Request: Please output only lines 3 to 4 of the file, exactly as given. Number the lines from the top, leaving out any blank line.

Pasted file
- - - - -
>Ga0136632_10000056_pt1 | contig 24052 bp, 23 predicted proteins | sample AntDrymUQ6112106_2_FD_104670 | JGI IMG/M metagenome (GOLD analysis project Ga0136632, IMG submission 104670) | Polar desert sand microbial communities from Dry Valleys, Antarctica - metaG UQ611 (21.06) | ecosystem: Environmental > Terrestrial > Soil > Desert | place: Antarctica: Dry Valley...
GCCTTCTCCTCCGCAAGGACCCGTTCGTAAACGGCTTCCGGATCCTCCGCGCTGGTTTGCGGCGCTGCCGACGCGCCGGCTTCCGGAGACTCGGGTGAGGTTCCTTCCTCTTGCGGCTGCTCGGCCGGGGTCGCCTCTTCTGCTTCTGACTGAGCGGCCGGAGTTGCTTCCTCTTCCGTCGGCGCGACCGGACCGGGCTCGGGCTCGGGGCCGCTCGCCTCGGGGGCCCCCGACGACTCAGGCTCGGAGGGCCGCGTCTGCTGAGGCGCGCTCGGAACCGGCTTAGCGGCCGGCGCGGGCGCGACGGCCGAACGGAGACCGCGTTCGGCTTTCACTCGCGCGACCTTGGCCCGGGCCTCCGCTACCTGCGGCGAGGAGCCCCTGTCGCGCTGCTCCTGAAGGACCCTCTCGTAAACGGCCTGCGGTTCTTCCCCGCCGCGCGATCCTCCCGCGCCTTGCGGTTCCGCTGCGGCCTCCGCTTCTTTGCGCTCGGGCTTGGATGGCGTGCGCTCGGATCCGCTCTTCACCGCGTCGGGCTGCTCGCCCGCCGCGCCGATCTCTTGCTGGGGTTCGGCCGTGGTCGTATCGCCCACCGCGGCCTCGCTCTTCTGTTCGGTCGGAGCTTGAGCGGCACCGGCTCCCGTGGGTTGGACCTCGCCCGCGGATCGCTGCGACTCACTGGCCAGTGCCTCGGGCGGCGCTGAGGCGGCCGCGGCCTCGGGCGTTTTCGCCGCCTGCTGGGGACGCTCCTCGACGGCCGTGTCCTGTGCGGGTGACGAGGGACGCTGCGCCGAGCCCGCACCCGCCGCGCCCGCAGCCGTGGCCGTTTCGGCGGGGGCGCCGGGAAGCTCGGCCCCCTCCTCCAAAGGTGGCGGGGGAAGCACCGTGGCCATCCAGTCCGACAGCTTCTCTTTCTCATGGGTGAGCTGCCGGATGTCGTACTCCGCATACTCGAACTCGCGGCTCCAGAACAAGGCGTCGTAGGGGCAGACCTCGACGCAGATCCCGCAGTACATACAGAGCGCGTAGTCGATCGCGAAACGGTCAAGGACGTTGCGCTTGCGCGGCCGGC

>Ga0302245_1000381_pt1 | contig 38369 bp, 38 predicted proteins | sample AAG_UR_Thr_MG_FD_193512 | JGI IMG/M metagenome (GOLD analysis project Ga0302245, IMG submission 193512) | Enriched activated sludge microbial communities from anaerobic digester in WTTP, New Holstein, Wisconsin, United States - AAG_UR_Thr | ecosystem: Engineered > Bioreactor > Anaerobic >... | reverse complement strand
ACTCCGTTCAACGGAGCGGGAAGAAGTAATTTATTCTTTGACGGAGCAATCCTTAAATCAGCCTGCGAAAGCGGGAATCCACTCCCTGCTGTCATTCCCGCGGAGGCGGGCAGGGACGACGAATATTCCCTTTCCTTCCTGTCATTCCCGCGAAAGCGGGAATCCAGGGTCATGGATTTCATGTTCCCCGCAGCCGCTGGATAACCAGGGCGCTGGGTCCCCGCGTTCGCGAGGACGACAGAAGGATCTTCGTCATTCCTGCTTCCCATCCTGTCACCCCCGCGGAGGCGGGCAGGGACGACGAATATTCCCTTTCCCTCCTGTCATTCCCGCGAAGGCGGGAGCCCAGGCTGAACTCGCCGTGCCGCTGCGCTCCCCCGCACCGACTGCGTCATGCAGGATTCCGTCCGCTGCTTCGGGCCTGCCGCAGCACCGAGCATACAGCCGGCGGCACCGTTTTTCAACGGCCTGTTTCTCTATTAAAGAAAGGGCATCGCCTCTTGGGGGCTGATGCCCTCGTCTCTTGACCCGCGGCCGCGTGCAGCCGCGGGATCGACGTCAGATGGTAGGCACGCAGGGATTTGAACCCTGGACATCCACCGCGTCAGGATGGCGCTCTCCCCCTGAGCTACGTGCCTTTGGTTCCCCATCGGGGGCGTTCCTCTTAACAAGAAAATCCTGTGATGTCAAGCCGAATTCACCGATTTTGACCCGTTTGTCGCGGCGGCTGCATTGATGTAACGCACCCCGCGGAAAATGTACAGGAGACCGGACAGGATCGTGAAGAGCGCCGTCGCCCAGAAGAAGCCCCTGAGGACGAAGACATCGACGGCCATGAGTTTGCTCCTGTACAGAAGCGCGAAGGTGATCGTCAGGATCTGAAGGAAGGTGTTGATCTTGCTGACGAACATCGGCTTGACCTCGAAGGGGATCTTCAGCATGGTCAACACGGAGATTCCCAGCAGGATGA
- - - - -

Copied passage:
>Ga0302245_1000381_pt1 | contig 38369 bp, 38 predicted proteins | sample AAG_UR_Thr_MG_FD_193512 | JGI IMG/M metagenome (GOLD analysis project Ga0302245, IMG submission 193512) | Enriched activated sludge microbial communities from anaerobic digester in WTTP, New Holstein, Wisconsin, United States - AAG_UR_Thr | ecosystem: Engineered > Bioreactor > Anaerobic >... | reverse complement strand
ACTCCGTTCAACGGAGCGGGAAGAAGTAATTTATTCTTTGACGGAGCAATCCTTAAATCAGCCTGCGAAAGCGGGAATCCACTCCCTGCTGTCATTCCCGCGGAGGCGGGCAGGGACGACGAATATTCCCTTTCCTTCCTGTCATTCCCGCGAAAGCGGGAATCCAGGGTCATGGATTTCATGTTCCCCGCAGCCGCTGGATAACCAGGGCGCTGGGTCCCCGCGTTCGCGAGGACGACAGAAGGATCTTCGTCATTCCTGCTTCCCATCCTGTCACCCCCGCGGAGGCGGGCAGGGACGACGAATATTCCCTTTCCCTCCTGTCATTCCCGCGAAGGCGGGAGCCCAGGCTGAACTCGCCGTGCCGCTGCGCTCCCCCGCACCGACTGCGTCATGCAGGATTCCGTCCGCTGCTTCGGGCCTGCCGCAGCACCGAGCATACAGCCGGCGGCACCGTTTTTCAACGGCCTGTTTCTCTATTAAAGAAAGGGCATCGCCTCTTGGGGGCTGATGCCCTCGTCTCTTGACCCGCGGCCGCGTGCAGCCGCGGGATCGACGTCAGATGGTAGGCACGCAGGGATTTGAACCCTGGACATCCACCGCGTCAGGATGGCGCTCTCCCCCTGAGCTACGTGCCTTTGGTTCCCCATCGGGGGCGTTCCTCTTAACAAGAAAATCCTGTGATGTCAAGCCGAATTCACCGATTTTGACCCGTTTGTCGCGGCGGCTGCATTGATGTAACGCACCCCGCGGAAAATGTACAGGAGACCGGACAGGATCGTGAAGAGCGCCGTCGCCCAGAAGAAGCCCCTGAGGACGAAGACATCGACGGCCATGAGTTTGCTCCTGTACAGAAGCGCGAAGGTGATCGTCAGGATCTGAAGGAAGGTGTTGATCTTGCTGACGAACATCGGCTTGACCTCGAAGGGGATCTTCAGCATGGTCAACACGGAGATTCCCAGCAGGATGA